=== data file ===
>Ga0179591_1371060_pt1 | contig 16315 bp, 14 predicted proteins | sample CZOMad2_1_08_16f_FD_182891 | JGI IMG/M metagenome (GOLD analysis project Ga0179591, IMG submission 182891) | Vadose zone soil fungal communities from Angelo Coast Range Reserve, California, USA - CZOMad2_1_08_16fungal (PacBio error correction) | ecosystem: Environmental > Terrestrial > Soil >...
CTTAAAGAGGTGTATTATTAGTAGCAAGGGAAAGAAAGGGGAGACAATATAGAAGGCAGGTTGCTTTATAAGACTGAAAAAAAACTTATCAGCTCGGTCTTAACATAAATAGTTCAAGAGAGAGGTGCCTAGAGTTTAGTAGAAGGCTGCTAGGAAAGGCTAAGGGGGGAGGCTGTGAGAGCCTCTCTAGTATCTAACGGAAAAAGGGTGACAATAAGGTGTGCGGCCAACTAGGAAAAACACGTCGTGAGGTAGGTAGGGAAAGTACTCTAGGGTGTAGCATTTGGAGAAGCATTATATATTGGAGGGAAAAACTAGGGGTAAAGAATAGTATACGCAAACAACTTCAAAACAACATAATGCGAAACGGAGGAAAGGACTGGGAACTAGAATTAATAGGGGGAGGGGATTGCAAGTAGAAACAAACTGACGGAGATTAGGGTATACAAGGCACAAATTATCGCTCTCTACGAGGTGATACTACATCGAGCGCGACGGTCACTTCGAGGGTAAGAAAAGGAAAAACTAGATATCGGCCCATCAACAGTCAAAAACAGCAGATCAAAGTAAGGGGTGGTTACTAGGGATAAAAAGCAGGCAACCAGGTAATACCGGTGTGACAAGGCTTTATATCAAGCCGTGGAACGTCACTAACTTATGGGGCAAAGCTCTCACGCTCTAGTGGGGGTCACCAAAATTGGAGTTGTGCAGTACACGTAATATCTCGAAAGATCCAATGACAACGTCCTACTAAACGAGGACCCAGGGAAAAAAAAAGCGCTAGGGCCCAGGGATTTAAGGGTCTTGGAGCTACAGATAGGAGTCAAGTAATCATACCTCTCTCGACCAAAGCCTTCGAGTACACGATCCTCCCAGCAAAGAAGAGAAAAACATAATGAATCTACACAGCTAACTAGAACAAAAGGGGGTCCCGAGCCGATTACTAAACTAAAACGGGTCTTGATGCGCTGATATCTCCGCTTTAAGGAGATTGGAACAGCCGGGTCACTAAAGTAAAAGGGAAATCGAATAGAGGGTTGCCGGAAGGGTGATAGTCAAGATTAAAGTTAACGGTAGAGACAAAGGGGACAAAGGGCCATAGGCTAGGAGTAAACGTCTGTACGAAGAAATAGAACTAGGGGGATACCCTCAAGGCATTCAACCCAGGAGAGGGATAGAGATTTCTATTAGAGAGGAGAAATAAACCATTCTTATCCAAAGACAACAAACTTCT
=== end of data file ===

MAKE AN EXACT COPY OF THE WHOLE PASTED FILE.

>Ga0179591_1371060_pt1 | contig 16315 bp, 14 predicted proteins | sample CZOMad2_1_08_16f_FD_182891 | JGI IMG/M metagenome (GOLD analysis project Ga0179591, IMG submission 182891) | Vadose zone soil fungal communities from Angelo Coast Range Reserve, California, USA - CZOMad2_1_08_16fungal (PacBio error correction) | ecosystem: Environmental > Terrestrial > Soil >...
CTTAAAGAGGTGTATTATTAGTAGCAAGGGAAAGAAAGGGGAGACAATATAGAAGGCAGGTTGCTTTATAAGACTGAAAAAAAACTTATCAGCTCGGTCTTAACATAAATAGTTCAAGAGAGAGGTGCCTAGAGTTTAGTAGAAGGCTGCTAGGAAAGGCTAAGGGGGGAGGCTGTGAGAGCCTCTCTAGTATCTAACGGAAAAAGGGTGACAATAAGGTGTGCGGCCAACTAGGAAAAACACGTCGTGAGGTAGGTAGGGAAAGTACTCTAGGGTGTAGCATTTGGAGAAGCATTATATATTGGAGGGAAAAACTAGGGGTAAAGAATAGTATACGCAAACAACTTCAAAACAACATAATGCGAAACGGAGGAAAGGACTGGGAACTAGAATTAATAGGGGGAGGGGATTGCAAGTAGAAACAAACTGACGGAGATTAGGGTATACAAGGCACAAATTATCGCTCTCTACGAGGTGATACTACATCGAGCGCGACGGTCACTTCGAGGGTAAGAAAAGGAAAAACTAGATATCGGCCCATCAACAGTCAAAAACAGCAGATCAAAGTAAGGGGTGGTTACTAGGGATAAAAAGCAGGCAACCAGGTAATACCGGTGTGACAAGGCTTTATATCAAGCCGTGGAACGTCACTAACTTATGGGGCAAAGCTCTCACGCTCTAGTGGGGGTCACCAAAATTGGAGTTGTGCAGTACACGTAATATCTCGAAAGATCCAATGACAACGTCCTACTAAACGAGGACCCAGGGAAAAAAAAAGCGCTAGGGCCCAGGGATTTAAGGGTCTTGGAGCTACAGATAGGAGTCAAGTAATCATACCTCTCTCGACCAAAGCCTTCGAGTACACGATCCTCCCAGCAAAGAAGAGAAAAACATAATGAATCTACACAGCTAACTAGAACAAAAGGGGGTCCCGAGCCGATTACTAAACTAAAACGGGTCTTGATGCGCTGATATCTCCGCTTTAAGGAGATTGGAACAGCCGGGTCACTAAAGTAAAAGGGAAATCGAATAGAGGGTTGCCGGAAGGGTGATAGTCAAGATTAAAGTTAACGGTAGAGACAAAGGGGACAAAGGGCCATAGGCTAGGAGTAAACGTCTGTACGAAGAAATAGAACTAGGGGGATACCCTCAAGGCATTCAACCCAGGAGAGGGATAGAGATTTCTATTAGAGAGGAGAAATAAACCATTCTTATCCAAAGACAACAAACTTCT